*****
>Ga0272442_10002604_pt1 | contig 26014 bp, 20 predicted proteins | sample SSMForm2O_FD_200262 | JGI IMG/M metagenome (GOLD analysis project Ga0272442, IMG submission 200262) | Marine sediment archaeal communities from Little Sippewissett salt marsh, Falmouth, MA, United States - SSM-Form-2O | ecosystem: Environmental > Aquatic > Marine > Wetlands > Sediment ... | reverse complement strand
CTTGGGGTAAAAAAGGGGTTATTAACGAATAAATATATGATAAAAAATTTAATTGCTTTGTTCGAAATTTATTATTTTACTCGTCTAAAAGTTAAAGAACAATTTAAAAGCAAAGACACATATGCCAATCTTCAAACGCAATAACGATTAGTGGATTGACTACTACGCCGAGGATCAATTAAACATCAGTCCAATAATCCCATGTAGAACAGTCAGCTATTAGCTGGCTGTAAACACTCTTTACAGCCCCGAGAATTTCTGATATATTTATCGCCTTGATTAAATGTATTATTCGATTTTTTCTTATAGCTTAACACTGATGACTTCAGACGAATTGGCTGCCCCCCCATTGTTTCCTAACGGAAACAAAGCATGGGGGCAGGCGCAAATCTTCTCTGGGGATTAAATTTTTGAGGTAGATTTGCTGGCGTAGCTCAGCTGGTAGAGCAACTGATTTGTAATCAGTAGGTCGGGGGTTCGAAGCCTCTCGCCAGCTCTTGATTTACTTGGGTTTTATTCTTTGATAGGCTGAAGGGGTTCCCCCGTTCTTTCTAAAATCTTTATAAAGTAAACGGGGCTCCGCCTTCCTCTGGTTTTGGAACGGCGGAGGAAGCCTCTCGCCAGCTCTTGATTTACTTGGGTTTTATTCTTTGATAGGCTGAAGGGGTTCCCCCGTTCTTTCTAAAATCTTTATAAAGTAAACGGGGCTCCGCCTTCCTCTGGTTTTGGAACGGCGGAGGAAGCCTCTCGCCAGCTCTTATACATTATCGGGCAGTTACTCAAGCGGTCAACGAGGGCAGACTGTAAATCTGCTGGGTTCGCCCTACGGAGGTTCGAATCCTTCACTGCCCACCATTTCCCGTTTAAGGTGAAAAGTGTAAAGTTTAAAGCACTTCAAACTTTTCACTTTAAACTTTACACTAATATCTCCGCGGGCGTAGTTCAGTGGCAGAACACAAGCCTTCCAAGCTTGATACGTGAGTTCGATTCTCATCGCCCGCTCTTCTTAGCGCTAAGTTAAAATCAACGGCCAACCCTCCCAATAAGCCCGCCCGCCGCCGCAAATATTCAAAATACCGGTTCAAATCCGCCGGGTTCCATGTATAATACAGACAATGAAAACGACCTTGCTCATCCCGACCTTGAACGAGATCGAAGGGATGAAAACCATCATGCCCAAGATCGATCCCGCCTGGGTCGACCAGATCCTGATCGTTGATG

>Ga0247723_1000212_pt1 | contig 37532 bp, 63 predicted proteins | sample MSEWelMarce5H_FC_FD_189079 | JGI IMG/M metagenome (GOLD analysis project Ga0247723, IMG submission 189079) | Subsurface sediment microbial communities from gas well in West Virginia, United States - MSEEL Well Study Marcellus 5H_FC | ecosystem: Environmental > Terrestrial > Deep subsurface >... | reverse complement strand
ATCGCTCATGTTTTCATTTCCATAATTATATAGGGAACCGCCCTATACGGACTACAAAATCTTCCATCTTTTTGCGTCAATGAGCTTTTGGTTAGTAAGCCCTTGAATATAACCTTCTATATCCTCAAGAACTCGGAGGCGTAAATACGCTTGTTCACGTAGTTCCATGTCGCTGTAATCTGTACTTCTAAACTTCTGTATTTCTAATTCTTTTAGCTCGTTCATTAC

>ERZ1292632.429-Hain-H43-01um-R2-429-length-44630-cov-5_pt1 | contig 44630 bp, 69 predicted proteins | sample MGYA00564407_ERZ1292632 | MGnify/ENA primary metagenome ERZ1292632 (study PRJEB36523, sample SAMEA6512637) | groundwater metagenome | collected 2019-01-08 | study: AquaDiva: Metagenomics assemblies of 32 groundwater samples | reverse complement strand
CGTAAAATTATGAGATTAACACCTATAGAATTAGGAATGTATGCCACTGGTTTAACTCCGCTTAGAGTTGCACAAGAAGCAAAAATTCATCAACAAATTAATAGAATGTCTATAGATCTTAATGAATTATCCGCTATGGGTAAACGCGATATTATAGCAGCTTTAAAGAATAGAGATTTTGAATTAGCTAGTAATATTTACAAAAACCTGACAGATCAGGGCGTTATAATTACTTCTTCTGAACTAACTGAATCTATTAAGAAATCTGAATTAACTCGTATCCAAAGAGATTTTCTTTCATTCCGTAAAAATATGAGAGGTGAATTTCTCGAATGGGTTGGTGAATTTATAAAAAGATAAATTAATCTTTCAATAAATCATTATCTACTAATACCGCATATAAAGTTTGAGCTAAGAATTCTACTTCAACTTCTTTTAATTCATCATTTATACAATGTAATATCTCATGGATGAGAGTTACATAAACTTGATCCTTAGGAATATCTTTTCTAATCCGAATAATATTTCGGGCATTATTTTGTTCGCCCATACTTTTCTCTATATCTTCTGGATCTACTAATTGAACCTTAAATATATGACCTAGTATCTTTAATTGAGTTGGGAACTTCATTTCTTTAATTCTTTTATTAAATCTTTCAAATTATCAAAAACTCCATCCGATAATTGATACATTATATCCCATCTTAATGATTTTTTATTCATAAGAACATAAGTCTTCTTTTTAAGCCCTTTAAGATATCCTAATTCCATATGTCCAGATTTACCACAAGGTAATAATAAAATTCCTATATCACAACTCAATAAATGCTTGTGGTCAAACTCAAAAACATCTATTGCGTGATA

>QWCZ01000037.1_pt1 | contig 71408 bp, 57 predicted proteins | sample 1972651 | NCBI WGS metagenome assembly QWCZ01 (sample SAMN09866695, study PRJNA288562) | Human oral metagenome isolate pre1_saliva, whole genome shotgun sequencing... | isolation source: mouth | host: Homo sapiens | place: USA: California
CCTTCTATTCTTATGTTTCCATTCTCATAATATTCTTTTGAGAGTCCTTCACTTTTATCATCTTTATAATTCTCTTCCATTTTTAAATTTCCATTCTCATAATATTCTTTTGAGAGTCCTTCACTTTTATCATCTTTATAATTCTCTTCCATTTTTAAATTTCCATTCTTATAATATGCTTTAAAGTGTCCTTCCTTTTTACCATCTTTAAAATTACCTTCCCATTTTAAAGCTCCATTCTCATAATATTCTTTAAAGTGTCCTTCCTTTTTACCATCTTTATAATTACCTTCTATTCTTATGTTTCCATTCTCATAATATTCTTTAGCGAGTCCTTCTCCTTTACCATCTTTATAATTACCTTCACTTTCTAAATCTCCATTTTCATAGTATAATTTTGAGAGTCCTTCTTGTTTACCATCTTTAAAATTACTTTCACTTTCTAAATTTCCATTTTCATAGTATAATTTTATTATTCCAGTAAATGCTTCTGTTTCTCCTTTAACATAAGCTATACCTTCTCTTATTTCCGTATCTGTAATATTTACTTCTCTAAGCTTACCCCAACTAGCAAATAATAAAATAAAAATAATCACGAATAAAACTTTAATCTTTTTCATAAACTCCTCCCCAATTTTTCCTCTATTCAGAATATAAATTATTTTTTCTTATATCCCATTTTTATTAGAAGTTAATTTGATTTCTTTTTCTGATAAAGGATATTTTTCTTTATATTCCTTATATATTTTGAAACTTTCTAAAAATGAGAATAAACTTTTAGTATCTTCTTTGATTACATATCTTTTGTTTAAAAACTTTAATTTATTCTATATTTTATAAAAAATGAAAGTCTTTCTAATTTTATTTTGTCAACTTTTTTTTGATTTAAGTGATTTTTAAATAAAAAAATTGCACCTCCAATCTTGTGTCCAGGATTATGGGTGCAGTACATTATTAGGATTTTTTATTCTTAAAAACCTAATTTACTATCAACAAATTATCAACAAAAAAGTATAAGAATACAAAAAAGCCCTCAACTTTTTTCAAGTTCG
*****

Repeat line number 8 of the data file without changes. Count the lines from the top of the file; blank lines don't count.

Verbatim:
CCTTCTATTCTTATGTTTCCATTCTCATAATATTCTTTTGAGAGTCCTTCACTTTTATCATCTTTATAATTCTCTTCCATTTTTAAATTTCCATTCTCATAATATTCTTTTGAGAGTCCTTCACTTTTATCATCTTTATAATTCTCTTCCATTTTTAAATTTCCATTCTTATAATATGCTTTAAAGTGTCCTTCCTTTTTACCATCTTTAAAATTACCTTCCCATTTTAAAGCTCCATTCTCATAATATTCTTTAAAGTGTCCTTCCTTTTTACCATCTTTATAATTACCTTCTATTCTTATGTTTCCATTCTCATAATATTCTTTAGCGAGTCCTTCTCCTTTACCATCTTTATAATTACCTTCACTTTCTAAATCTCCATTTTCATAGTATAATTTTGAGAGTCCTTCTTGTTTACCATCTTTAAAATTACTTTCACTTTCTAAATTTCCATTTTCATAGTATAATTTTATTATTCCAGTAAATGCTTCTGTTTCTCCTTTAACATAAGCTATACCTTCTCTTATTTCCGTATCTGTAATATTTACTTCTCTAAGCTTACCCCAACTAGCAAATAATAAAATAAAAATAATCACGAATAAAACTTTAATCTTTTTCATAAACTCCTCCCCAATTTTTCCTCTATTCAGAATATAAATTATTTTTTCTTATATCCCATTTTTATTAGAAGTTAATTTGATTTCTTTTTCTGATAAAGGATATTTTTCTTTATATTCCTTATATATTTTGAAACTTTCTAAAAATGAGAATAAACTTTTAGTATCTTCTTTGATTACATATCTTTTGTTTAAAAACTTTAATTTATTCTATATTTTATAAAAAATGAAAGTCTTTCTAATTTTATTTTGTCAACTTTTTTTTGATTTAAGTGATTTTTAAATAAAAAAATTGCACCTCCAATCTTGTGTCCAGGATTATGGGTGCAGTACATTATTAGGATTTTTTATTCTTAAAAACCTAATTTACTATCAACAAATTATCAACAAAAAAGTATAAGAATACAAAAAAGCCCTCAACTTTTTTCAAGTTCG